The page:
ROBERT W GILLETT
 

Hello Sev,

Without reading everything, I was hoping perhaps you can offer a few key details. The drillhole reactors, which are miles deep perhaps, have material loaded into small tubes for charring? If that is the case, how much biomass would be loaded per km of drillhole and how much energy would it take to retrieve it when it has completed charring? If you prefer, a page reference in the document would be fine.

Robert Gillett 


sevclarke@...
 

Hi Robert,
To reach close to the supercritical water conditions, 220atm and 374C, needful to transform biomass into biochar, water and some CO2, an aqueous slurry-filled drillhole reactor needs to be 2-4km deep. Geothermal drillholes with diameters of ~60cm already go nearly twice as deep. As a Winwick drillhole reactor is in the form of a concentric pipe within a pipe, the two connecting at their bases, the average cross section of each might be ~1,300cm2 (allowing for pipe wall thicknesses and drillhole casing). The aqueous charring process would be a continuous one, with the biomass+air/oxygen+catalyst+water slurry being pumped down the central shaft, being heated by a combination of heat exchange, adiabatic warming, and oxidation on the way down, then carbonizing in the depths, and exiting as as an aqueous biochar slurry via the outer, annular pipe. The biochar would then be filtered off and the warm water recycled as new slurry. After many recycles, the water would be treated to remove the accumulated nutrients, then recycled. In my vision, most of the moist biochar cake might then be mixed with manure and a gelator (perhaps carboxymethylcellulose, CMC) before being transported in slurry form and injected into the soil behind a ripper by foresters or farmers.
Sev


ROBERT W GILLETT
 

Sev,

I read more of your paper and think your concept is awesome. It seems you could make many tons of biochar per day with one of these. Finding existing infrastructure to demonstrate and optimize the process would seem to be a necessary near-term goal. The bioreactor would probably have to be a greenfield project. You would want it all close to customers to minimize delivery costs until the logistics could be rationalized.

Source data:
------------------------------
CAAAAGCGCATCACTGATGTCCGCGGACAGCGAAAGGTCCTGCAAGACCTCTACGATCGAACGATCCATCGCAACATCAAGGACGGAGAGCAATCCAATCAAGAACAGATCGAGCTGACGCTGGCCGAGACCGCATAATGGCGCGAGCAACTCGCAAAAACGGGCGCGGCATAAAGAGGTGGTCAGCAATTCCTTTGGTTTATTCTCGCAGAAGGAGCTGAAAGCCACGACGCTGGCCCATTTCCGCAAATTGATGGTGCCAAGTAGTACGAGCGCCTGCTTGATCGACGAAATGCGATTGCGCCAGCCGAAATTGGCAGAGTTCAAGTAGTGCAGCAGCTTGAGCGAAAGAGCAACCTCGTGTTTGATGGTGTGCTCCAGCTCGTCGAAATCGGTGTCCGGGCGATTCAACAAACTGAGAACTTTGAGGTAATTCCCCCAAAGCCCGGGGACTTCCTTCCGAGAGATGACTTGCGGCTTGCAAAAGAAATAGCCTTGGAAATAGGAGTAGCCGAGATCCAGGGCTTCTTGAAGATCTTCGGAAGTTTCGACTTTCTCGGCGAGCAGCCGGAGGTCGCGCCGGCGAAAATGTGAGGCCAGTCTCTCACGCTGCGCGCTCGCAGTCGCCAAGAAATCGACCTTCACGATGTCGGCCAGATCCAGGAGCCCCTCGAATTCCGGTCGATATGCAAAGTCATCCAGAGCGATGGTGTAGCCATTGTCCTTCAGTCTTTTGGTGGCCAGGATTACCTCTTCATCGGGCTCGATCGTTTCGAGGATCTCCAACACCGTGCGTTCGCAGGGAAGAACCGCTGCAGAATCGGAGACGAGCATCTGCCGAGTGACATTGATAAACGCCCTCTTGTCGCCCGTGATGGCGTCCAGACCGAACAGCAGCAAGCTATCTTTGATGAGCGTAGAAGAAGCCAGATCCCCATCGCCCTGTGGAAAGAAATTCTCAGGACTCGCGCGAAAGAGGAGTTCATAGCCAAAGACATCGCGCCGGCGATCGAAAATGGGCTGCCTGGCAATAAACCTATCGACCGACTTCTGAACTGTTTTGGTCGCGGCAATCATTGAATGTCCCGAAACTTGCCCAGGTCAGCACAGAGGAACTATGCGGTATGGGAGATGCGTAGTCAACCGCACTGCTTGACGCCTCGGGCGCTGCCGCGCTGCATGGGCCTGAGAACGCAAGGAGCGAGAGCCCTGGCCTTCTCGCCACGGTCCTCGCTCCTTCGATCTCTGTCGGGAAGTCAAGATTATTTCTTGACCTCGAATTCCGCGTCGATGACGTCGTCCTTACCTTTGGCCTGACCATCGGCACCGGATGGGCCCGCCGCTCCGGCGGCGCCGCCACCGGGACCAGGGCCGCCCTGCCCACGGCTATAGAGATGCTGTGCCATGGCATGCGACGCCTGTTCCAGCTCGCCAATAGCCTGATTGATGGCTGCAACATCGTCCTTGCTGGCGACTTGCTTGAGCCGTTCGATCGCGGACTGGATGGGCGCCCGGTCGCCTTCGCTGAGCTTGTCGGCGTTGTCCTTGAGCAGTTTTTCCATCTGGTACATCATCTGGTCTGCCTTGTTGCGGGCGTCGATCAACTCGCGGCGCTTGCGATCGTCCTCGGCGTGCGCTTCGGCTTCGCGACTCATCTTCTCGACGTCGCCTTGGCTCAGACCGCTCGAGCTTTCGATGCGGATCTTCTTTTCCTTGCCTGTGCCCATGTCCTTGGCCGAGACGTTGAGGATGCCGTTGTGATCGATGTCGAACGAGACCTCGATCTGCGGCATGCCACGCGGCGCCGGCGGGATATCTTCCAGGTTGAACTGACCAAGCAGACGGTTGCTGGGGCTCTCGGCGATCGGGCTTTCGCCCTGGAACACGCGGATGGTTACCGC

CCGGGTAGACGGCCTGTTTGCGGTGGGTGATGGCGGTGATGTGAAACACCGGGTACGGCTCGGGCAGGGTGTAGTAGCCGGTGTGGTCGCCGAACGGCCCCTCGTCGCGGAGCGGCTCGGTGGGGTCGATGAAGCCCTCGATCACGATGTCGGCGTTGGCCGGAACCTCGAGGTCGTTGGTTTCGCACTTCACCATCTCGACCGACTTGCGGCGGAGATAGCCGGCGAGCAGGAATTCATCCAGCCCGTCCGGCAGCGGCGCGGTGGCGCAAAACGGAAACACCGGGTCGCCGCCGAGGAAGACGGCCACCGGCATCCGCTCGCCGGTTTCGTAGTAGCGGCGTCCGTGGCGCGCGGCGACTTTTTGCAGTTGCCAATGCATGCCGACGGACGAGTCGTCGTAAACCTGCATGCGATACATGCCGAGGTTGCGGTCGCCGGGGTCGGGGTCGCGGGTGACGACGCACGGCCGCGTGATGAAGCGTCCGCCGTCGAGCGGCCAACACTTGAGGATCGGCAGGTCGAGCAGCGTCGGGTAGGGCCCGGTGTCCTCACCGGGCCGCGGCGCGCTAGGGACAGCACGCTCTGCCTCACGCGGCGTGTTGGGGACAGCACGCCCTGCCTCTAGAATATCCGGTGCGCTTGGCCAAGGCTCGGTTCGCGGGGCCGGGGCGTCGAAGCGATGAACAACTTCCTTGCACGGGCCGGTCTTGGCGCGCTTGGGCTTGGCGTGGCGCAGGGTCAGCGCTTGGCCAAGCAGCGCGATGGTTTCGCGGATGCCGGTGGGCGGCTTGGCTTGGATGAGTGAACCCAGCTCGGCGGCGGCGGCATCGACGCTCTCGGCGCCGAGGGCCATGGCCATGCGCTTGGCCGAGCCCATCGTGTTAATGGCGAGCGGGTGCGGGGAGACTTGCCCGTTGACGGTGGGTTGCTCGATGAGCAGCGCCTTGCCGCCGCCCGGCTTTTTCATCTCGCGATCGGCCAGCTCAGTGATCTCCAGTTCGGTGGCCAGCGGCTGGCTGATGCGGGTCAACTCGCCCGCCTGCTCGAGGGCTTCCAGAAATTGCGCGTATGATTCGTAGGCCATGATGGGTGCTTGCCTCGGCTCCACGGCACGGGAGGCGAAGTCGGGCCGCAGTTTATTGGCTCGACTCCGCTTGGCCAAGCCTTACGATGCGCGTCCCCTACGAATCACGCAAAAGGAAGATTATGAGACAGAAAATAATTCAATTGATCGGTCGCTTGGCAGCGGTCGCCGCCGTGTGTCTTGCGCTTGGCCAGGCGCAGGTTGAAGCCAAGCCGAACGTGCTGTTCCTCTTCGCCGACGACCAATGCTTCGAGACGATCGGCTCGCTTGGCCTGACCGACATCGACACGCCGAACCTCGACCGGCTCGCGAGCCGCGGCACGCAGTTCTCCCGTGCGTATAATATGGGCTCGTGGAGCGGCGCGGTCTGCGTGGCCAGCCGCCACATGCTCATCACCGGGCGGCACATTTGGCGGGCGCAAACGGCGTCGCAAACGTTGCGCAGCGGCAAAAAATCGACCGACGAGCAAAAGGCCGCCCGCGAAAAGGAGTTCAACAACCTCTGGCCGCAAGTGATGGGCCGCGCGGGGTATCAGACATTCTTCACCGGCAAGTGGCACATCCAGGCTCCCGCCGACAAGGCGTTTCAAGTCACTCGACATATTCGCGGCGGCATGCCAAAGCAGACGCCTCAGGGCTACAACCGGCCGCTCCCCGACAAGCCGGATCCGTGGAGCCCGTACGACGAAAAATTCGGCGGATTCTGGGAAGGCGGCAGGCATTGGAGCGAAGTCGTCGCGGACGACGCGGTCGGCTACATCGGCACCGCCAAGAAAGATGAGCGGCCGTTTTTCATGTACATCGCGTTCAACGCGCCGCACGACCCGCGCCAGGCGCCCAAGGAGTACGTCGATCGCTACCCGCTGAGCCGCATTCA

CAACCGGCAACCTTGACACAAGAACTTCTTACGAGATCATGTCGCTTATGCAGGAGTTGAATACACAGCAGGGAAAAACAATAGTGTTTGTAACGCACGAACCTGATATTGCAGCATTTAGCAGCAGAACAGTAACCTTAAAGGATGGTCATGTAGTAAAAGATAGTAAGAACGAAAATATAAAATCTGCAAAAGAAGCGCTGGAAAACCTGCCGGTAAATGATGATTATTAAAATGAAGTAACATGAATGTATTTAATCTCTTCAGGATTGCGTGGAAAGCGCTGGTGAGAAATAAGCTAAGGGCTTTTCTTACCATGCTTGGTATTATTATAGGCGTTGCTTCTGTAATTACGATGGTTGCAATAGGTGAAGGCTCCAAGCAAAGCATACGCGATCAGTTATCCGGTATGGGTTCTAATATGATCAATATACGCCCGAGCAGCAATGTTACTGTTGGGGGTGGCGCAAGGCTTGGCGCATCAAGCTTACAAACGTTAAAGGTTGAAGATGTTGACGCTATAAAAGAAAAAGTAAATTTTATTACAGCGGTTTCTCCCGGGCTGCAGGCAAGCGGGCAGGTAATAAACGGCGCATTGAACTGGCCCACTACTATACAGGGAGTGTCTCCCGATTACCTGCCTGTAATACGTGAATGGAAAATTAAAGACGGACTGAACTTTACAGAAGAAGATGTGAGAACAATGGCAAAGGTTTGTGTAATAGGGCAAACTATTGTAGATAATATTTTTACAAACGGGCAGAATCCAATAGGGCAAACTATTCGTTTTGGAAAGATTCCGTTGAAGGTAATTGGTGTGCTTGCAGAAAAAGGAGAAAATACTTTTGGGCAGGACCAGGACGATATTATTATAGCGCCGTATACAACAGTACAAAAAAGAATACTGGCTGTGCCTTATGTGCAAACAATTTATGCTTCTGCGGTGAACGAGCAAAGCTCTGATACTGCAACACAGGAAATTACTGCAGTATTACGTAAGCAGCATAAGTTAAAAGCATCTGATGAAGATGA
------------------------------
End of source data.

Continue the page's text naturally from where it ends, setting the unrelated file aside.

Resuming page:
You asked about using forestry waste, so I take it you have in mind grinding the feedstock to make a miscible slurry before pumping it through the drillhole reactor?

Robert


sevclarke@...
 

Robert. Thanks for your observations. Yes, depending on the rate of pumping, each drillhole reactor could produce up to hundreds of tonnes per day of biochar. Because of forest waste biomass collection logistics, a WDR facility would best be located in the forest, on nearby access roads (or rail or river), or where crop residues or weed species biomass could be cheaply accessed. However, it may be desirable to have the partly de-watered (and maybe gelated) biochar slurry pumped economically by pipeline, perhaps a hundred or more kilometres, to make it more accessible to other forms of bulk transportation, to processors and end users. The excess water component might then be piped back to the WDR for recycling or used locally.  A pilot plant might utilize an obsolete or unused borehole of considerably smaller diameter. A benchtop pressure-temperature reactor might be used to establish proof of concept for the carbonization process. In order to keep corrosive sup/supercritical water from the walls of the benchtop reactor, a titanium test-tube with a pistoning plug could be inserted. Because of the diameter of the Winwick drillhole, and because the energetics of bubble decavitation would tend to fragment the carbonizing biomass, the input biomass would only need be chipped to become part of the slurry, not ground up.
Sev 


Trevor Richards
 

also a possible future for redundant offshore O&G facilities, farming seaweed?



On Mon, 4 May 2020 at 11:10, sevclarke via groups.io <sevclarke=me.com@groups.io> wrote: